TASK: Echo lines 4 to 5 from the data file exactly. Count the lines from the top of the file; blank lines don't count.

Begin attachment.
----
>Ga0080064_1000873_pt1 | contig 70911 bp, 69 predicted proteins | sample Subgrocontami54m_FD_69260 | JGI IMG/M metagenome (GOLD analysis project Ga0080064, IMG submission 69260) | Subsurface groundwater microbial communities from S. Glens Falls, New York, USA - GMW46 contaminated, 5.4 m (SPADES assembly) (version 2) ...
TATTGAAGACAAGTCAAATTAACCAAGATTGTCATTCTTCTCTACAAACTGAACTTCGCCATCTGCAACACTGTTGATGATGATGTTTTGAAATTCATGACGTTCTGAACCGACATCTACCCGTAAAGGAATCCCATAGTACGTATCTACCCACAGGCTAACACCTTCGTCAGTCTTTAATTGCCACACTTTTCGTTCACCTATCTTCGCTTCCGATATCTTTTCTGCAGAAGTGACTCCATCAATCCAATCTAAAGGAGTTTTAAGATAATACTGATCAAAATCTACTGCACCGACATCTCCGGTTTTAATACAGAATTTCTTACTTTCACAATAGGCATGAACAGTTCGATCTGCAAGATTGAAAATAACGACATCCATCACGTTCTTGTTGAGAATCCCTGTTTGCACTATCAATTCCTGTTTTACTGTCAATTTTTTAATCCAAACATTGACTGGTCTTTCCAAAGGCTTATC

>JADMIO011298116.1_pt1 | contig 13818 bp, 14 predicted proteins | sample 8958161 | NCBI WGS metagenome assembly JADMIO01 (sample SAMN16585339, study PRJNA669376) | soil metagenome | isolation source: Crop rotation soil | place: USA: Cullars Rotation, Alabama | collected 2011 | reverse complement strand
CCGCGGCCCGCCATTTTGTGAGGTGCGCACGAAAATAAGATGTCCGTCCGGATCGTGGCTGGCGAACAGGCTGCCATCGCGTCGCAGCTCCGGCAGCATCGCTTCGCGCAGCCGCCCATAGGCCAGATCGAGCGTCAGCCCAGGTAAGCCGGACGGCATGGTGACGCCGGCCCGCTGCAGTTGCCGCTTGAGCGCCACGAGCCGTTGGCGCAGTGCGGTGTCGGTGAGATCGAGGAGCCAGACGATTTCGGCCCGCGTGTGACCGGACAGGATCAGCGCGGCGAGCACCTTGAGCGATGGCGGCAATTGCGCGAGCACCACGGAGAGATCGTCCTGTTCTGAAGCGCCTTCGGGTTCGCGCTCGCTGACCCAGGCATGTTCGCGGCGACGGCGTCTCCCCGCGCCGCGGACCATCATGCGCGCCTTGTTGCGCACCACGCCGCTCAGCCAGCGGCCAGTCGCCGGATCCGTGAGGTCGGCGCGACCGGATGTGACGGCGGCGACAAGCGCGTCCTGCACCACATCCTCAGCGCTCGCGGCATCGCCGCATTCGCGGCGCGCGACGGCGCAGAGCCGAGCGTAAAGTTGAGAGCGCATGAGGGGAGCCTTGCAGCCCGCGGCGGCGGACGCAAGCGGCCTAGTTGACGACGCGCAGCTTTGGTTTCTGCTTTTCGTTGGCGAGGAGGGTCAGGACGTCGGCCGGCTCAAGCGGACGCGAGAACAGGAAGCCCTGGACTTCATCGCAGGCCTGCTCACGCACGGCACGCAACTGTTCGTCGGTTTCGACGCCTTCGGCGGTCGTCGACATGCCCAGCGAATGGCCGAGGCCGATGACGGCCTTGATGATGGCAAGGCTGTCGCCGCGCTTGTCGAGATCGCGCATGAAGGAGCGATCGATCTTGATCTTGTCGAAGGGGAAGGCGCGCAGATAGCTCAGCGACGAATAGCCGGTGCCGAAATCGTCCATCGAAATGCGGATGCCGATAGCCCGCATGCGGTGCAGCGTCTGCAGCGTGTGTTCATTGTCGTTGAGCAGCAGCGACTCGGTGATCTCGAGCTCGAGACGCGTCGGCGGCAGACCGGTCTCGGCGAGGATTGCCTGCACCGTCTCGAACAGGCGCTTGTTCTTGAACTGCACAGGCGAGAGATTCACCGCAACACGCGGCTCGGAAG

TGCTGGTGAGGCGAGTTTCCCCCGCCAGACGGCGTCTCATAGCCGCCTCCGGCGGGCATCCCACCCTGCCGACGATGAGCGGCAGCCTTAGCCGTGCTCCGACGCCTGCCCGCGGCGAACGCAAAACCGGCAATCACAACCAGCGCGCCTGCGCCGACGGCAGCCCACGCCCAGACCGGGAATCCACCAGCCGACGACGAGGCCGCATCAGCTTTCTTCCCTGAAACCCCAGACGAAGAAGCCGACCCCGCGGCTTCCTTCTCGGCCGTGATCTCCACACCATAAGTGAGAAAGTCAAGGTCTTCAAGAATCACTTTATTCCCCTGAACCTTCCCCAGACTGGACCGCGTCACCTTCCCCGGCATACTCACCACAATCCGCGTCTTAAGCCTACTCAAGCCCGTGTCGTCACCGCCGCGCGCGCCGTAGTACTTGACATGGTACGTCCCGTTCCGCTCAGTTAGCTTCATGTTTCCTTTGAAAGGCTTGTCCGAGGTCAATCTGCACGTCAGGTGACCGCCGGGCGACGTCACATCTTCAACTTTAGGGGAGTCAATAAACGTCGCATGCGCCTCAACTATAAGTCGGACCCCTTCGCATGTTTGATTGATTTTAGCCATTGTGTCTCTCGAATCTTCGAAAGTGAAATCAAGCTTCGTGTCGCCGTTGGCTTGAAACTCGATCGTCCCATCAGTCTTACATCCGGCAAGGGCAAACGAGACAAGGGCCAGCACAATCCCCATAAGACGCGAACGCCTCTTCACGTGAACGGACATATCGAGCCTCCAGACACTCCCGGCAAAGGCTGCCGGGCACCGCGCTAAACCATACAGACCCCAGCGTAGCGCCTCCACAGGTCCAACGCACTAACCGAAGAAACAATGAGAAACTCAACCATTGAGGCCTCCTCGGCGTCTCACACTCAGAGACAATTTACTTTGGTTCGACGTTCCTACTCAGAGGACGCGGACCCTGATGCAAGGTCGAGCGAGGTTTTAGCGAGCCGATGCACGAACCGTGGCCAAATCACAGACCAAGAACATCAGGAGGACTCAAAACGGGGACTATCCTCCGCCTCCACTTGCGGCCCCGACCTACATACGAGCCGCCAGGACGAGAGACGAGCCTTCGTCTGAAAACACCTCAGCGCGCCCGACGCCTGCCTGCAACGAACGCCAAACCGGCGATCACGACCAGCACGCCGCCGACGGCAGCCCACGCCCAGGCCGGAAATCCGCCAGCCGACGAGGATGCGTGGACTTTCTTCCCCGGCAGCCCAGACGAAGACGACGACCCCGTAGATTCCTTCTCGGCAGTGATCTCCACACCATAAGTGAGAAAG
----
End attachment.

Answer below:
CCGCGGCCCGCCATTTTGTGAGGTGCGCACGAAAATAAGATGTCCGTCCGGATCGTGGCTGGCGAACAGGCTGCCATCGCGTCGCAGCTCCGGCAGCATCGCTTCGCGCAGCCGCCCATAGGCCAGATCGAGCGTCAGCCCAGGTAAGCCGGACGGCATGGTGACGCCGGCCCGCTGCAGTTGCCGCTTGAGCGCCACGAGCCGTTGGCGCAGTGCGGTGTCGGTGAGATCGAGGAGCCAGACGATTTCGGCCCGCGTGTGACCGGACAGGATCAGCGCGGCGAGCACCTTGAGCGATGGCGGCAATTGCGCGAGCACCACGGAGAGATCGTCCTGTTCTGAAGCGCCTTCGGGTTCGCGCTCGCTGACCCAGGCATGTTCGCGGCGACGGCGTCTCCCCGCGCCGCGGACCATCATGCGCGCCTTGTTGCGCACCACGCCGCTCAGCCAGCGGCCAGTCGCCGGATCCGTGAGGTCGGCGCGACCGGATGTGACGGCGGCGACAAGCGCGTCCTGCACCACATCCTCAGCGCTCGCGGCATCGCCGCATTCGCGGCGCGCGACGGCGCAGAGCCGAGCGTAAAGTTGAGAGCGCATGAGGGGAGCCTTGCAGCCCGCGGCGGCGGACGCAAGCGGCCTAGTTGACGACGCGCAGCTTTGGTTTCTGCTTTTCGTTGGCGAGGAGGGTCAGGACGTCGGCCGGCTCAAGCGGACGCGAGAACAGGAAGCCCTGGACTTCATCGCAGGCCTGCTCACGCACGGCACGCAACTGTTCGTCGGTTTCGACGCCTTCGGCGGTCGTCGACATGCCCAGCGAATGGCCGAGGCCGATGACGGCCTTGATGATGGCAAGGCTGTCGCCGCGCTTGTCGAGATCGCGCATGAAGGAGCGATCGATCTTGATCTTGTCGAAGGGGAAGGCGCGCAGATAGCTCAGCGACGAATAGCCGGTGCCGAAATCGTCCATCGAAATGCGGATGCCGATAGCCCGCATGCGGTGCAGCGTCTGCAGCGTGTGTTCATTGTCGTTGAGCAGCAGCGACTCGGTGATCTCGAGCTCGAGACGCGTCGGCGGCAGACCGGTCTCGGCGAGGATTGCCTGCACCGTCTCGAACAGGCGCTTGTTCTTGAACTGCACAGGCGAGAGATTCACCGCAACACGCGGCTCGGAAG

TGCTGGTGAGGCGAGTTTCCCCCGCCAGACGGCGTCTCATAGCCGCCTCCGGCGGGCATCCCACCCTGCCGACGATGAGCGGCAGCCTTAGCCGTGCTCCGACGCCTGCCCGCGGCGAACGCAAAACCGGCAATCACAACCAGCGCGCCTGCGCCGACGGCAGCCCACGCCCAGACCGGGAATCCACCAGCCGACGACGAGGCCGCATCAGCTTTCTTCCCTGAAACCCCAGACGAAGAAGCCGACCCCGCGGCTTCCTTCTCGGCCGTGATCTCCACACCATAAGTGAGAAAGTCAAGGTCTTCAAGAATCACTTTATTCCCCTGAACCTTCCCCAGACTGGACCGCGTCACCTTCCCCGGCATACTCACCACAATCCGCGTCTTAAGCCTACTCAAGCCCGTGTCGTCACCGCCGCGCGCGCCGTAGTACTTGACATGGTACGTCCCGTTCCGCTCAGTTAGCTTCATGTTTCCTTTGAAAGGCTTGTCCGAGGTCAATCTGCACGTCAGGTGACCGCCGGGCGACGTCACATCTTCAACTTTAGGGGAGTCAATAAACGTCGCATGCGCCTCAACTATAAGTCGGACCCCTTCGCATGTTTGATTGATTTTAGCCATTGTGTCTCTCGAATCTTCGAAAGTGAAATCAAGCTTCGTGTCGCCGTTGGCTTGAAACTCGATCGTCCCATCAGTCTTACATCCGGCAAGGGCAAACGAGACAAGGGCCAGCACAATCCCCATAAGACGCGAACGCCTCTTCACGTGAACGGACATATCGAGCCTCCAGACACTCCCGGCAAAGGCTGCCGGGCACCGCGCTAAACCATACAGACCCCAGCGTAGCGCCTCCACAGGTCCAACGCACTAACCGAAGAAACAATGAGAAACTCAACCATTGAGGCCTCCTCGGCGTCTCACACTCAGAGACAATTTACTTTGGTTCGACGTTCCTACTCAGAGGACGCGGACCCTGATGCAAGGTCGAGCGAGGTTTTAGCGAGCCGATGCACGAACCGTGGCCAAATCACAGACCAAGAACATCAGGAGGACTCAAAACGGGGACTATCCTCCGCCTCCACTTGCGGCCCCGACCTACATACGAGCCGCCAGGACGAGAGACGAGCCTTCGTCTGAAAACACCTCAGCGCGCCCGACGCCTGCCTGCAACGAACGCCAAACCGGCGATCACGACCAGCACGCCGCCGACGGCAGCCCACGCCCAGGCCGGAAATCCGCCAGCCGACGAGGATGCGTGGACTTTCTTCCCCGGCAGCCCAGACGAAGACGACGACCCCGTAGATTCCTTCTCGGCAGTGATCTCCACACCATAAGTGAGAAAG